Speaking of Dynamaxing Pokémon, this comes into play in another factor of the game, namely the Gym Challenges. At first glance it may seem like going back to the old gym format comes off as very stationary, but new challenges succeed in keeping the format feeling fresh. Similar to Pokémon Sun and Moon, not one gym feels exactly the same, and each offers a unique set-up with battles in between. In one moment, you might be moving around in a teacup while another challenge focuses on your Pokémon catching skills. After the initial challenges, you are presented with a battle inside a large stadium, filled with swaths of adoring fans. The stadium battles include the option to Dynamax your Pokémon for three turns, adding another layer of strategy to the competition. These battles are so incredibly entertaining, and really made the journey of playing through Sword and Shield worth it. Unlike Mega Pokémon and Z-Moves, they add an extra dimension to the battle flow.
Prior to release, the debate of how many Pokémon were to be included irked many people the wrong way. While I empathize with losing a Pokémon you personally desire, I have zero problems with the monsters they decided to include. Game Freak did a fantastic job of striking the right balance of including creatures you could potentially need. It’s evenly spread between a variety of types, allowing you to make a team that can hang with the best. Including Galarian forms, Sword and Shield offer 94 new Pokémon and 400 creatures in total. The early routes give you instant access to a brand new team, which I honestly preferred during my first run. In my second run, I relied on a combination of old and new, which still make for a diverse team. I adore the new starters and their evolutions, with each getting moves unique to their lineage.
The overall difficulty of Sword and Shield is very palpable. While there is some challenge depending on how you handle battles and challenges, the game is just overall very pleasant. Sword and Shield keeps the leveling of your Pokémon in check with the Experience Share permanently activated. While some will miss the days of grinding your Pocket Monsters to absolute perfection, it made it easier for me to just enjoy the ride. None of the game felt particularly challenging, but due to the changes made I was more inclined to stay excited. The Galar region's routes and locations have a really great atmosphere to them, and the arena styled battles add to the overall stakes in the Gym challenges.
The biggest moments of joy in the latest Pokémon title comes from the little things, like interacting with the monsters in Pokémon Camp. I felt more of a connection with my squad after playing with them or cooking a delicious curry for my team. While it isn't as in depth as Pokémon Amie, its usage felt far more effective and fun. The Wild Area opens up more as you progress through the game, so seeing the other side of the water streams made me instantly excited. Some really cool monsters and items await for you on the other side. That being said, I can't truly recommend playing the game twice. While the differences in Pokémon and Gyms between versions is fine, they aren’t as different as you may think. The Gym Challenges are exactly the same, with the only differences being in the trainers that you will face. Look at the Pokémon available, and decide on that front. One has unicorn, the other knightley duck. Take your pick.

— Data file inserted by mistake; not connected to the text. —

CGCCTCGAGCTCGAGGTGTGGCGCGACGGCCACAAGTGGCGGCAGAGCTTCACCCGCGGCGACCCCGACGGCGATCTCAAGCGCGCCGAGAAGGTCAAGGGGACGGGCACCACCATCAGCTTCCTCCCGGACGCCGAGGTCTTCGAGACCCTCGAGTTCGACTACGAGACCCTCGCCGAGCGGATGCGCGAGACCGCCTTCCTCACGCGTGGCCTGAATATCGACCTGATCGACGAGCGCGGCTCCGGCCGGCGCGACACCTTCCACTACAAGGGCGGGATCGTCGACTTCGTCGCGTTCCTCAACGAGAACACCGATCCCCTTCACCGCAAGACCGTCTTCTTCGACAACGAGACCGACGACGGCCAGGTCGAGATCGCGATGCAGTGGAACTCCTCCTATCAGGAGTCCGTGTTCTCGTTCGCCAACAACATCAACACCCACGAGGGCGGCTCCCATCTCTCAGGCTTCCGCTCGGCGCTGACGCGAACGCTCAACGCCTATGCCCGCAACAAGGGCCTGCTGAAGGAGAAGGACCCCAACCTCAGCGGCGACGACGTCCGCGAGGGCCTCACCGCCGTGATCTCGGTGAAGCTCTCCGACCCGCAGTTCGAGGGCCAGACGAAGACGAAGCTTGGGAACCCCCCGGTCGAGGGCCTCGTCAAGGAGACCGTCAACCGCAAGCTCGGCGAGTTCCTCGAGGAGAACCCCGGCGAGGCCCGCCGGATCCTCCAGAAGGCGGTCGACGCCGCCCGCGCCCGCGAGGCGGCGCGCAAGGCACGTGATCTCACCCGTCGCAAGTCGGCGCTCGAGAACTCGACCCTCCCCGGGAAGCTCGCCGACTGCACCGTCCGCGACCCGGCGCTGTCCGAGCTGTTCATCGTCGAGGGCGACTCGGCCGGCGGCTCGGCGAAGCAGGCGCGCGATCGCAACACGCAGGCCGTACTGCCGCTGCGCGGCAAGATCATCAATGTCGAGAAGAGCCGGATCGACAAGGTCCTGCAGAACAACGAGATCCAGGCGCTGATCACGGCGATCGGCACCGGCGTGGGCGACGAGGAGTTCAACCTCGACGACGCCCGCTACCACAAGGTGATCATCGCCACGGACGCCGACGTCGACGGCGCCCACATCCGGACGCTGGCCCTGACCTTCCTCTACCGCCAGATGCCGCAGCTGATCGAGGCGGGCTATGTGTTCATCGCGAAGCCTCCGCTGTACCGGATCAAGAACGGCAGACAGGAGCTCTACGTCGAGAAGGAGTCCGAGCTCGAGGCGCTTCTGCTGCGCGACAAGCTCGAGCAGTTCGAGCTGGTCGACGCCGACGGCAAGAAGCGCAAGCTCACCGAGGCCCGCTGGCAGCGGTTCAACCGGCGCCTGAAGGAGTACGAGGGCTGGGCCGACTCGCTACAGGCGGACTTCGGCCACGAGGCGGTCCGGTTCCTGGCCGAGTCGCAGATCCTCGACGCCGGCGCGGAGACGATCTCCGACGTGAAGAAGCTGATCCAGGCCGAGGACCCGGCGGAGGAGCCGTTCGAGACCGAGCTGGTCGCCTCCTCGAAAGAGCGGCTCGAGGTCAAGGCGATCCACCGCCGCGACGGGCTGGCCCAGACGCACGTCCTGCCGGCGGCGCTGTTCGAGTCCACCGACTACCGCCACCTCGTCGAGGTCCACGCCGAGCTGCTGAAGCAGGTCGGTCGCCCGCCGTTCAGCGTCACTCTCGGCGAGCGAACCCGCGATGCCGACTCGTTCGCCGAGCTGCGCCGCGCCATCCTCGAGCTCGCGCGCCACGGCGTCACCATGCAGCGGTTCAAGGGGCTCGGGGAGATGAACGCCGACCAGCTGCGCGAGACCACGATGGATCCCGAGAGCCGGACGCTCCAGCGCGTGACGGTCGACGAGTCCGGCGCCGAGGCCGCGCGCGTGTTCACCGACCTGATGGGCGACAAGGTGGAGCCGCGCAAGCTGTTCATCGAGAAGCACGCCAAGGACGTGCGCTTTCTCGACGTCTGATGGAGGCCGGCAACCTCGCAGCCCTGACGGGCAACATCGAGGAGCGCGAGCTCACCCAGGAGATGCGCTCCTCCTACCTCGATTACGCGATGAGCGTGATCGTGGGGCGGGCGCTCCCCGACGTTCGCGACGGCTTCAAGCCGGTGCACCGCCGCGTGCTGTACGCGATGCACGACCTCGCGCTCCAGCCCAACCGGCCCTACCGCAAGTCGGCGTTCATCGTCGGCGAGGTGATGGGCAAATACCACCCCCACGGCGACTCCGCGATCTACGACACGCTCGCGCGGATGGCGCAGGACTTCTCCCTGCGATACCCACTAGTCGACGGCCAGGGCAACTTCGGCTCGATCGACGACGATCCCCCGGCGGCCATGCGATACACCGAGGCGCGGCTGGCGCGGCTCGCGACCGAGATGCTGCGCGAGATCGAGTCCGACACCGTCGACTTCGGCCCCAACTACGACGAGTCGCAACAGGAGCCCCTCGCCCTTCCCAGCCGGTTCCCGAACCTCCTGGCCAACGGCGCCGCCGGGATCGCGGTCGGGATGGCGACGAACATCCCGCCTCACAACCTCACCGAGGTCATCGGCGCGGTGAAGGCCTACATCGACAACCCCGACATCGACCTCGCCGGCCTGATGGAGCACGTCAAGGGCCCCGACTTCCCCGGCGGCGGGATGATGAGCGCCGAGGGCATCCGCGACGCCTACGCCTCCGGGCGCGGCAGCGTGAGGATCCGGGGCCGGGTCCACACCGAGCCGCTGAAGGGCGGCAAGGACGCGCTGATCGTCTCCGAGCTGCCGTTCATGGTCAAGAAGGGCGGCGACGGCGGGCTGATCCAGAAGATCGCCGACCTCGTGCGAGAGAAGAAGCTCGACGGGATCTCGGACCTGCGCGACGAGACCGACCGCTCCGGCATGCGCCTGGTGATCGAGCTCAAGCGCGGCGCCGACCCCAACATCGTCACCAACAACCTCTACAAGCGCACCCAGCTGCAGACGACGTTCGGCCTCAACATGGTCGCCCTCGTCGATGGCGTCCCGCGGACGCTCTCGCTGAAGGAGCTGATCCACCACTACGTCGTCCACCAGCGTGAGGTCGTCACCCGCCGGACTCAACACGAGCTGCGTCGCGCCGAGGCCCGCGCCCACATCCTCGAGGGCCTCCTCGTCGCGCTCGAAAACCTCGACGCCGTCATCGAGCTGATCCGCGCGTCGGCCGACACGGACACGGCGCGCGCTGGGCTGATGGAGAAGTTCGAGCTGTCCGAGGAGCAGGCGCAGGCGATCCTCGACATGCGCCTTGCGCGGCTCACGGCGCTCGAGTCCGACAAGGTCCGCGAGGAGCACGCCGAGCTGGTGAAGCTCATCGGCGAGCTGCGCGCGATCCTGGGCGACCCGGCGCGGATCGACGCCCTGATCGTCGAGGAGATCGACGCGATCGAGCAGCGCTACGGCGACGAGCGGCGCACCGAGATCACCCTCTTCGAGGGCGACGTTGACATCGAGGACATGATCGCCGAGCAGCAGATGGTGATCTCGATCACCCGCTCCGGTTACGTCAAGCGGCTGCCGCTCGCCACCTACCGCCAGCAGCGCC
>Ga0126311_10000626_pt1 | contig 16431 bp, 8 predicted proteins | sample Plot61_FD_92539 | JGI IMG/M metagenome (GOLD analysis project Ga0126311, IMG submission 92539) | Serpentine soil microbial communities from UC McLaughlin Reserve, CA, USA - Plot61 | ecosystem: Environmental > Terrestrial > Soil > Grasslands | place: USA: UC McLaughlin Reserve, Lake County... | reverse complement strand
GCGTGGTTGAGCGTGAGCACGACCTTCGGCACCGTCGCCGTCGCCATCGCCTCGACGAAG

Pokémon Sword and Shield looks quite nice on the Nintendo Switch. I wouldn't call it the best on the platform, but it is a big step up from Game Freak's previous work. The environments are larger and more pleasing to explore, and the character models are really nice with colors that really pop. Regardless of whether on the television or in handheld, entering new areas is very exciting. That being said, the Wild Area becomes sluggish when you connect to the internet. Once players begin roaming about and populate your game, it weirdly becomes janky and isn't as smooth as usual. The Y-communication system has no problem keeping up, but the many players make the Wild Area way less impressive. The music is the usual, terrific work that’s expected from the developers. I absolutely adore Hop's theme, and whenever I enter a battle with the guy, I get pumped all over again. It is that good.
Overall, Pokémon Sword and Shield is yet another entertaining Pokémon game. The story is way less impactful than in the last couple of games but the adjusted tempo made it more fun to progress. The experience went quickly travelling from gym to gym, which is fun but didn't leave enough time to give Galar more character. That’s a shame, because as a location, I really enjoy what this region has to offer. The Wild Area in particular is fun, though I mostly stayed offline due to it slowing down ever so often. What the new Pokémon does right is battling and in the smaller details. There are many little tweaks that keep the experience lighthearted, which I wouldn't have any other way.